When I get tired of wasting time with social media, I like to waste time reading interviews with famous producers and musicians. It always makes me feel like I’m learning new things, when my time is probably better spent honing my craft in the studio. Still, I have to think that I’m picking up some tricks.
Who better to learn from than Paul Epworth? The man has a ridiculously long list of credentials, including a handful of Grammys. He’s recorded with Adele, Florence + the Machine, BlocParty, the Rapture, Foster the People, and Bruno Mars, to name a few. Throughout these productions, he displays a commitment to timeless production techniques, rather than productions that are of the moment.
This interview on Music Tech gives a quick glimpse into the mind and production approach of Epworth, who maintains some pretty old school ideas,even while making some of the most vital modern recordings of the past decade.Here, he talks about his studio, which is just one room where engineers and musicians work together.
“I love the communication of it and that you get to feel what the artist is experiencing in the same room. It feels like a musician’s environment, not a technical studio environment. When it comes to my regard for technical excellence, I would much rather create a record that’s exciting, that feels good to listen to and also make, than strive for technical excellence or superiority with a need to use talk back systems or walking back and forth through a set of doors to communicate.”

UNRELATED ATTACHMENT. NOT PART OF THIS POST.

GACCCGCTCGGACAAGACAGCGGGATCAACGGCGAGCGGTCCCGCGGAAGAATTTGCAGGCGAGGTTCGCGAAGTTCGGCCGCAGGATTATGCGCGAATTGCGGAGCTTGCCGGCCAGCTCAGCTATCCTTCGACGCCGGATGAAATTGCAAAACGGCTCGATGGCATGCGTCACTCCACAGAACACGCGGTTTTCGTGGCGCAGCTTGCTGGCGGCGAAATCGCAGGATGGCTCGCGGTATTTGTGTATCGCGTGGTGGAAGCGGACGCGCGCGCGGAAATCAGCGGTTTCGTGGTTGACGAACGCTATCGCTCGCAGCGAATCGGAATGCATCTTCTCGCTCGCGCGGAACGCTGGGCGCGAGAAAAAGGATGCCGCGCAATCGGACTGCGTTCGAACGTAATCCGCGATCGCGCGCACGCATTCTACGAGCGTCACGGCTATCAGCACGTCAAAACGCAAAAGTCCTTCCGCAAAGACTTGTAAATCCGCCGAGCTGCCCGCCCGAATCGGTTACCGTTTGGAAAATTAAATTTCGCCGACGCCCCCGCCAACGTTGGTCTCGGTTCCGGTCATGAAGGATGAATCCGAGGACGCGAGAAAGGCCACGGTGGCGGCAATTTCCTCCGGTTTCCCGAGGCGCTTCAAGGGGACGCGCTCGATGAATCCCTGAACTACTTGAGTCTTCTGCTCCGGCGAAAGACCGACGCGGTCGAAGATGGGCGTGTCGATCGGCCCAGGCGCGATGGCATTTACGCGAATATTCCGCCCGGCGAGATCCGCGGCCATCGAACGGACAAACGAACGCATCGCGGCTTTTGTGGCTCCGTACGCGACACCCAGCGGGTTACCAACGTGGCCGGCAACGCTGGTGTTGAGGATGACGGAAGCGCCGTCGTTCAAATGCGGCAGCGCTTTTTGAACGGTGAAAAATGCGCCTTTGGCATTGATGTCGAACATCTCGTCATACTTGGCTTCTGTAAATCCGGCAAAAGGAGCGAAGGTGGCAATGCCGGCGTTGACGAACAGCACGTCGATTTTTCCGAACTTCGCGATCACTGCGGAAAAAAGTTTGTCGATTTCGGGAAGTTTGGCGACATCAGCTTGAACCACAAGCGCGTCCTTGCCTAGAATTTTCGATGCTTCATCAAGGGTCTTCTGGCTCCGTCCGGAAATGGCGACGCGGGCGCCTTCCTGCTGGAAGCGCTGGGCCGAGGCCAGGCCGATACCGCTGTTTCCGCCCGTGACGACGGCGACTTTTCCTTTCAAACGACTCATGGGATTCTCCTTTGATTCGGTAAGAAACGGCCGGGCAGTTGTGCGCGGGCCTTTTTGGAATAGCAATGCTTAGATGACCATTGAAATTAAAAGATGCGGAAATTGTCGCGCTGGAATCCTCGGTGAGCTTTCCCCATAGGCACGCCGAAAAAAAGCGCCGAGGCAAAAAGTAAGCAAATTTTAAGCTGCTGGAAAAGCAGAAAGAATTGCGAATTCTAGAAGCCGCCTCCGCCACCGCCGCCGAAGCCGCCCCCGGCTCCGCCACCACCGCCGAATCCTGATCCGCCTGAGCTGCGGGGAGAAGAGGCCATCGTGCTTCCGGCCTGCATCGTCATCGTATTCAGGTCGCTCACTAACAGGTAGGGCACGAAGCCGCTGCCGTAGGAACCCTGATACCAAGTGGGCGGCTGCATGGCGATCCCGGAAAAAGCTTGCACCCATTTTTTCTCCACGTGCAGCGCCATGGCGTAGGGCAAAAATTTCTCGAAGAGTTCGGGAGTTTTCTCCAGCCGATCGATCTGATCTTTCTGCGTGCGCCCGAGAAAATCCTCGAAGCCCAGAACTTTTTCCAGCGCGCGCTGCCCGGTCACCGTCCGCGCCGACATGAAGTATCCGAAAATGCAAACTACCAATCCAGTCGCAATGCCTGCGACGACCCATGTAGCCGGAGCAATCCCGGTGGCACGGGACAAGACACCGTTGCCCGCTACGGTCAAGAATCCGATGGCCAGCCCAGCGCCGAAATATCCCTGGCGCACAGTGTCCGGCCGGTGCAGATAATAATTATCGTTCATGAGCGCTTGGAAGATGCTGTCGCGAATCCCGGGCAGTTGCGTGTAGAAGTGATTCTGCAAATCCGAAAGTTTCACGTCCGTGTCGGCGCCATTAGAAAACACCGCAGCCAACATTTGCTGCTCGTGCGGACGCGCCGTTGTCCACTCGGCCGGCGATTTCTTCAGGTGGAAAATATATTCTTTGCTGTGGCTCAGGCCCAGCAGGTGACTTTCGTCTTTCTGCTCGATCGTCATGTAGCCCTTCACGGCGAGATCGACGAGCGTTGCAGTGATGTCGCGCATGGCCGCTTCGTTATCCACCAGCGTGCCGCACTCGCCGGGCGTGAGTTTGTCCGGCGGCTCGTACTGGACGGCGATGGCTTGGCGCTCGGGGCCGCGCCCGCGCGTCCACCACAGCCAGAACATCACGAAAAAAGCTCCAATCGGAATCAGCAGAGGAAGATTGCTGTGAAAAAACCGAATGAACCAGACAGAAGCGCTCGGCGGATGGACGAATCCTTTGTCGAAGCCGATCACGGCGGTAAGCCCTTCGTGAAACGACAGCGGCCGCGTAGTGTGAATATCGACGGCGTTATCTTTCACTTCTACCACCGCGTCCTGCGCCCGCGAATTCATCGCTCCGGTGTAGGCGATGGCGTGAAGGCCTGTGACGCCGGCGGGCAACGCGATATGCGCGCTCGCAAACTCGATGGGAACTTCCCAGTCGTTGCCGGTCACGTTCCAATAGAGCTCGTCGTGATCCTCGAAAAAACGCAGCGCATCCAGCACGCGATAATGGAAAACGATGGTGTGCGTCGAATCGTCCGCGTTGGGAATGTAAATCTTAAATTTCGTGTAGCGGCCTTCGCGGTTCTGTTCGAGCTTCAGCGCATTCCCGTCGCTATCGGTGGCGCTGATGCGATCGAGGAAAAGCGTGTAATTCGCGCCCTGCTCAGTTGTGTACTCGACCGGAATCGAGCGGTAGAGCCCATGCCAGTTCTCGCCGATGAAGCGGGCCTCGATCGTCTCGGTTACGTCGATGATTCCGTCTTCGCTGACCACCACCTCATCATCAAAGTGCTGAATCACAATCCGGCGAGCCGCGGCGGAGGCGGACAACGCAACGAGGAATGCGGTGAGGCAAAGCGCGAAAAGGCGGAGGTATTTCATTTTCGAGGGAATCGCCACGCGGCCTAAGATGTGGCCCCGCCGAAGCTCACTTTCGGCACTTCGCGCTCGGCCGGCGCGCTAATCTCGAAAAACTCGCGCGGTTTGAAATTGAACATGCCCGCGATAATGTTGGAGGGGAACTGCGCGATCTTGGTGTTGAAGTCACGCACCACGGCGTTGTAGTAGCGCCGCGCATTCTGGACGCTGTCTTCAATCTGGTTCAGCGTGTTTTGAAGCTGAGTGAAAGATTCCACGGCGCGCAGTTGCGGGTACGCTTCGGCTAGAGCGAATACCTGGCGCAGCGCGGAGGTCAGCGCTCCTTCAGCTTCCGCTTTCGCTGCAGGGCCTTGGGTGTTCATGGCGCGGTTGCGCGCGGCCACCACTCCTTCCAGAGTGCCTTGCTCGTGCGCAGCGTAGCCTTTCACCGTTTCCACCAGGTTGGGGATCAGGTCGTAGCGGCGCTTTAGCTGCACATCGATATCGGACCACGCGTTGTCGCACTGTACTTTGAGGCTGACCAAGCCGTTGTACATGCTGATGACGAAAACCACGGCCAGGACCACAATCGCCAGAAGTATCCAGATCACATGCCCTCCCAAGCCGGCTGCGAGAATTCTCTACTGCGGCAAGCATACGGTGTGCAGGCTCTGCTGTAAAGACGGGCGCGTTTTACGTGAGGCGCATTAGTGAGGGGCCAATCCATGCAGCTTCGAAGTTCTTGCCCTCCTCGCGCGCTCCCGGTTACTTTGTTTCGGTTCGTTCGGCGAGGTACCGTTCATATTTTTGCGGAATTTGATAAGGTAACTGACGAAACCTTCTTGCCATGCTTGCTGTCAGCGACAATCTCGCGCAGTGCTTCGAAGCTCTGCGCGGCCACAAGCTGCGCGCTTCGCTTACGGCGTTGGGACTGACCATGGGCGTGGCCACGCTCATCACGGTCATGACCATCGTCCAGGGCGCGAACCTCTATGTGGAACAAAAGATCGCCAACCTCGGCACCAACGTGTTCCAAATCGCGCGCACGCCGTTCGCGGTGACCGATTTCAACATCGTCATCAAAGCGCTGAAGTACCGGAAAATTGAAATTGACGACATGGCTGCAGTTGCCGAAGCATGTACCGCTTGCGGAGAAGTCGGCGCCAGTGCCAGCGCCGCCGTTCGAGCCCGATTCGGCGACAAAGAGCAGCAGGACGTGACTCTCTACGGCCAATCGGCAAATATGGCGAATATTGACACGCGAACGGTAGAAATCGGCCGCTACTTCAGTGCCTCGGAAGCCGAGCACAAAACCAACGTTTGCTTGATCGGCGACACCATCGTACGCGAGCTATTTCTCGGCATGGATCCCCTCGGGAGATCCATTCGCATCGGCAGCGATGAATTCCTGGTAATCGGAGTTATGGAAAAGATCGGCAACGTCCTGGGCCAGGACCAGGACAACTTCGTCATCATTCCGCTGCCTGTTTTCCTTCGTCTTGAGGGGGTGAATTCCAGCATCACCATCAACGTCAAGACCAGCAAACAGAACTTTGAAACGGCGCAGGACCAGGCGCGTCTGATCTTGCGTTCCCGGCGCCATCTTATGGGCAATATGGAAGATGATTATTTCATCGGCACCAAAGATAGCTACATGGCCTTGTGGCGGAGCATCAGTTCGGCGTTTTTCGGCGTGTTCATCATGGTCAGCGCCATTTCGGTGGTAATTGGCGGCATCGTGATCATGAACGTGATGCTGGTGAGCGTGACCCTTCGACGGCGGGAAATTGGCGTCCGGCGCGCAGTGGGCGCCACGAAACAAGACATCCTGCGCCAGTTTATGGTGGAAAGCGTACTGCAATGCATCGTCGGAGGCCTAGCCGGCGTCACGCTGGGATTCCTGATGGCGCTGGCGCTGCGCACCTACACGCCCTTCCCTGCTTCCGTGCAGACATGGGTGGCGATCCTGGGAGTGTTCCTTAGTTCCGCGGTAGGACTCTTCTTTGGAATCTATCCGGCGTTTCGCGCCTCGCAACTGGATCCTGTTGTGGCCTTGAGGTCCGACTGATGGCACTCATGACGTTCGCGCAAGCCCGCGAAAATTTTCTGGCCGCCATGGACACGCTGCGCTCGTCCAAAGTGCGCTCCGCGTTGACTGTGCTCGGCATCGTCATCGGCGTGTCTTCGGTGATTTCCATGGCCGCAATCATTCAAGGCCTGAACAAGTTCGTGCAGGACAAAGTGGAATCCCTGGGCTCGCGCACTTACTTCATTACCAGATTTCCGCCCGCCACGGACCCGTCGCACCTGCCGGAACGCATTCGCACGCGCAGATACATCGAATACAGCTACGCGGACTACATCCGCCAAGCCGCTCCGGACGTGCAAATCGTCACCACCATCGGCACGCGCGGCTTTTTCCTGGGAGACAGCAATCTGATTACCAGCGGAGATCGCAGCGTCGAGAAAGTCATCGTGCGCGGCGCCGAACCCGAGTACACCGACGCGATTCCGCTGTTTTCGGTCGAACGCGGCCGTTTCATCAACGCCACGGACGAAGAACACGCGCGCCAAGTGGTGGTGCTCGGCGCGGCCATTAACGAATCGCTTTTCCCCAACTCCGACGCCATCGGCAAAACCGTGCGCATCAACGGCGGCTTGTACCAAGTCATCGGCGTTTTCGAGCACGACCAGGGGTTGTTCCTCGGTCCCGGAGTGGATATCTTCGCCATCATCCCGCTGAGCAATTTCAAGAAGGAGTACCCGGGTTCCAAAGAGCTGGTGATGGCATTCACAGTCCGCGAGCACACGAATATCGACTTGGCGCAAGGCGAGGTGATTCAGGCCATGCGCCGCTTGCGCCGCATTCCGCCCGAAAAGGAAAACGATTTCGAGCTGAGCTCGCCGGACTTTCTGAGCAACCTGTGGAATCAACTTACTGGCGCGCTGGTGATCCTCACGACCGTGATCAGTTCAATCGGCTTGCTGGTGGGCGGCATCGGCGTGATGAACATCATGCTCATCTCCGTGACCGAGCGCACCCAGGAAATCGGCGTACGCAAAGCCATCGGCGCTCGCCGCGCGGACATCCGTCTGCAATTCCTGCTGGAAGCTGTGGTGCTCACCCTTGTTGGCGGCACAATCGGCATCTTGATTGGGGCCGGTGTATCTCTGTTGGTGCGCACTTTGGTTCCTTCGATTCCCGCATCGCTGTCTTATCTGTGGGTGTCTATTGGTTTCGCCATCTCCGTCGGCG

Unorthodox ideas like this might be born out of necessity, but they can lead to great results. I often ask myself how I can turn the limitations of my current setup into a way to make something special. If you’re recording in the room with your musicians, is there a way to harness that energy and pour it into your productions?
My favorite part of this interview is where he talks about setting up parameters. The limitlessness of modern home recording lets us engage in flights of fancy and projects can really get out of hand. Making a few ground rules might seem hampering as you begin a project, but with the right mindset, they open possibilities. Operating around these rules is often the fuel for greater artistic insight, rather than limitation.
It’s ideas like this and ample production skills put Epworth where he is today.
(Image: David Yeo via standard.co.uk)